**π‘ Problem Formulation:** Data scientists often need to visualize distributions to understand their datasets better. A violin plot is a method of plotting numeric data and can show the density of the data points at different values. However, just a violin plot is not enough if we want to display quartile information. The challenge is to combine the visual appeal of a violin plot with the informational clarity of quartiles. This article describes how to draw a violin plot with quartile lines using Python’s Pandas library and Seaborn for enhanced data visualization.

## Method 1: Basic Seaborn Violin Plot with Quartile Lines

This method involves creating a violin plot with Seaborn’s `violinplot()`

function and overlaying horizontal lines for quartiles. It assumes proficiency with Python’s Pandas for data manipulation and Seaborn for plotting.

Here’s an example:

import seaborn as sns import numpy as np # Sample data data = sns.load_dataset("tips") # Create the violin plot sns.violinplot(x=data["total_bill"]) # Calculate and add horizontal lines for quartiles quartiles = np.percentile(data["total_bill"], [25, 50, 75]) for quartile in quartiles: plt.axhline(quartile, color='r', linestyle='--') plt.show()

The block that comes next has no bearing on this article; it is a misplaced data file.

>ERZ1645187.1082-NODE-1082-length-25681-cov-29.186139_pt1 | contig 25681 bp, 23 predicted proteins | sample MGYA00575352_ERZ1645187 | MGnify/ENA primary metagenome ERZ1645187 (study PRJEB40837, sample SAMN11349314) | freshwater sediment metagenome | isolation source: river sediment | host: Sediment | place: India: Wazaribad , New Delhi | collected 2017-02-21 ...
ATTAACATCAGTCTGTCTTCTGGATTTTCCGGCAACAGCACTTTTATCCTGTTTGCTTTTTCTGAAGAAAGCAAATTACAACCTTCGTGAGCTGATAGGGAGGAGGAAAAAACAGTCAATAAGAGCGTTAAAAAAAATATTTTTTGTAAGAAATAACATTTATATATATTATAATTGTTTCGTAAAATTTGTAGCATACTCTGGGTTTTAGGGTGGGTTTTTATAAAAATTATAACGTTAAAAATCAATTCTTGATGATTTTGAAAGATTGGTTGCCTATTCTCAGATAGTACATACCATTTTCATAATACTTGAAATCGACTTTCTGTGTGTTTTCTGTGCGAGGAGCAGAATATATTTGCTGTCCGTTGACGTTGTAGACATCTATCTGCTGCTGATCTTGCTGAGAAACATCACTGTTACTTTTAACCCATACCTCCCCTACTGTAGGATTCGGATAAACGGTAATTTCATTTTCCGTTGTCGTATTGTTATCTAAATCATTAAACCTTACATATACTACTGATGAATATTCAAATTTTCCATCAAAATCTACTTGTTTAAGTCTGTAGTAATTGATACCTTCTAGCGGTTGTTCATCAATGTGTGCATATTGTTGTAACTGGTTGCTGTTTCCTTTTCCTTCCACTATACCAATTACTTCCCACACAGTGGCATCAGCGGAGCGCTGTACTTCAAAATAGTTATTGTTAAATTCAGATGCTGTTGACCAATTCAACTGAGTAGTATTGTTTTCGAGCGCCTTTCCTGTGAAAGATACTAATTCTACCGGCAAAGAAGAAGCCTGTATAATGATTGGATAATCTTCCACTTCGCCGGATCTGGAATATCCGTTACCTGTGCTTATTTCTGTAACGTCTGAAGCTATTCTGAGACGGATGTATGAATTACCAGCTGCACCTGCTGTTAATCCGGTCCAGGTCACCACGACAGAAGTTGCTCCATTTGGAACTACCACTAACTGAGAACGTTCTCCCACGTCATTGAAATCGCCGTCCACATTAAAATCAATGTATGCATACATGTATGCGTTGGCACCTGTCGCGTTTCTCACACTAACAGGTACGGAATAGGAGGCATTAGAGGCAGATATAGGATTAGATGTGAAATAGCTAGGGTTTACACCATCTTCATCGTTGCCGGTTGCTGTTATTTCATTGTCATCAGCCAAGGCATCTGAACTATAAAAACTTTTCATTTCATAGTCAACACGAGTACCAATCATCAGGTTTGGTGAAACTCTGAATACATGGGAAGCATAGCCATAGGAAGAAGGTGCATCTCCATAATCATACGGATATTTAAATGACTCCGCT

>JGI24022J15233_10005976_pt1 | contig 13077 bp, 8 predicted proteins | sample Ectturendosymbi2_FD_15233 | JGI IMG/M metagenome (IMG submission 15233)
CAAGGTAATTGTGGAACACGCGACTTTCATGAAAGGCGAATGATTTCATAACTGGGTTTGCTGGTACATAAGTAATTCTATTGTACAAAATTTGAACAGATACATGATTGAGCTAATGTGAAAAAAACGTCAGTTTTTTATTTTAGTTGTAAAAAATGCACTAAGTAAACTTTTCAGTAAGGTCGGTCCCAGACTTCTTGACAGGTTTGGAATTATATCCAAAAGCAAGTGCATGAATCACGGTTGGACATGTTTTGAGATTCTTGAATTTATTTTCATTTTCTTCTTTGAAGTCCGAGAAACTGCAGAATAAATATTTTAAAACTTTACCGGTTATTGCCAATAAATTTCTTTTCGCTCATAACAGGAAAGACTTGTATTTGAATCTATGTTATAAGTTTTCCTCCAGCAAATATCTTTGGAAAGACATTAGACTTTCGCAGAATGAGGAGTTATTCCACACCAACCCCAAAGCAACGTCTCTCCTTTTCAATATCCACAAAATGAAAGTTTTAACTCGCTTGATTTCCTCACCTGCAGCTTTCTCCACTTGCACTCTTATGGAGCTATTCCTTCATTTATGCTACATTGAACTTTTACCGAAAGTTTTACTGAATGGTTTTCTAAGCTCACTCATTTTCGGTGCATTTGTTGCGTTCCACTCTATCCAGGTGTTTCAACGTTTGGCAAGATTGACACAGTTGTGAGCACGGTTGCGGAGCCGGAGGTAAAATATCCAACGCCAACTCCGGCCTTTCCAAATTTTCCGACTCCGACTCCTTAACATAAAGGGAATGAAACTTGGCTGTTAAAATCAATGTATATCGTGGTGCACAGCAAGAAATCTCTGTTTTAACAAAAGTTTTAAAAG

The output is a violin plot with red dashed lines indicating the quartiles.

This example uses Seaborn to draw a basic violin plot for the ‘total_bill’ column of the ‘tips’ dataset. Quartiles are calculated using NumPy’s `percentile()`

function and overlaid using Matplotlib’s `axhline()`

function. The resulting plot is a clear visual representation of the distribution of total bills, with horizontal lines marking the quartiles.

## Method 2: Advanced Customization of Quartile Lines

Advanced customization includes altering the appearance of quartile lines to improve readability and aesthetics. This might involve changing colors, line styles, and adding labels to the quartile lines.

Here’s an example:

import seaborn as sns import numpy as np import matplotlib.pyplot as plt # Sample data data = sns.load_dataset("tips") # Create the violin plot sns.violinplot(x=data["total_bill"]) # Calculate and add horizontal lines for quartiles with customization quartiles = np.percentile(data["total_bill"], [25, 50, 75]) colors = ['blue', 'green', 'magenta'] linestyles = ['-', '--', ':'] for q, color, linestyle in zip(quartiles, colors, linestyles): plt.axhline(q, color=color, linestyle=linestyle, label=f'Q{colors.index(color)+1}') plt.legend() plt.show()

The output is a violin plot with blue solid, green dashed, and magenta dotted lines at the 25th, 50th, and 75th percentiles, respectively, with corresponding labels.

In the provided snippet, we not only include the quartile calculation and overlay but also customize each line’s color, style, and add a legend with clear labeling. These modifications contribute to a more informative and visually distinct representation of the quartiles over the violin plot.

## Method 3: Combining Multiple Violin Plots with Quartile Lines

This method shows how to visualize quartiles across different categories by combining multiple violin plots on the same chart. This is particularly useful for comparative analysis.

Here’s an example: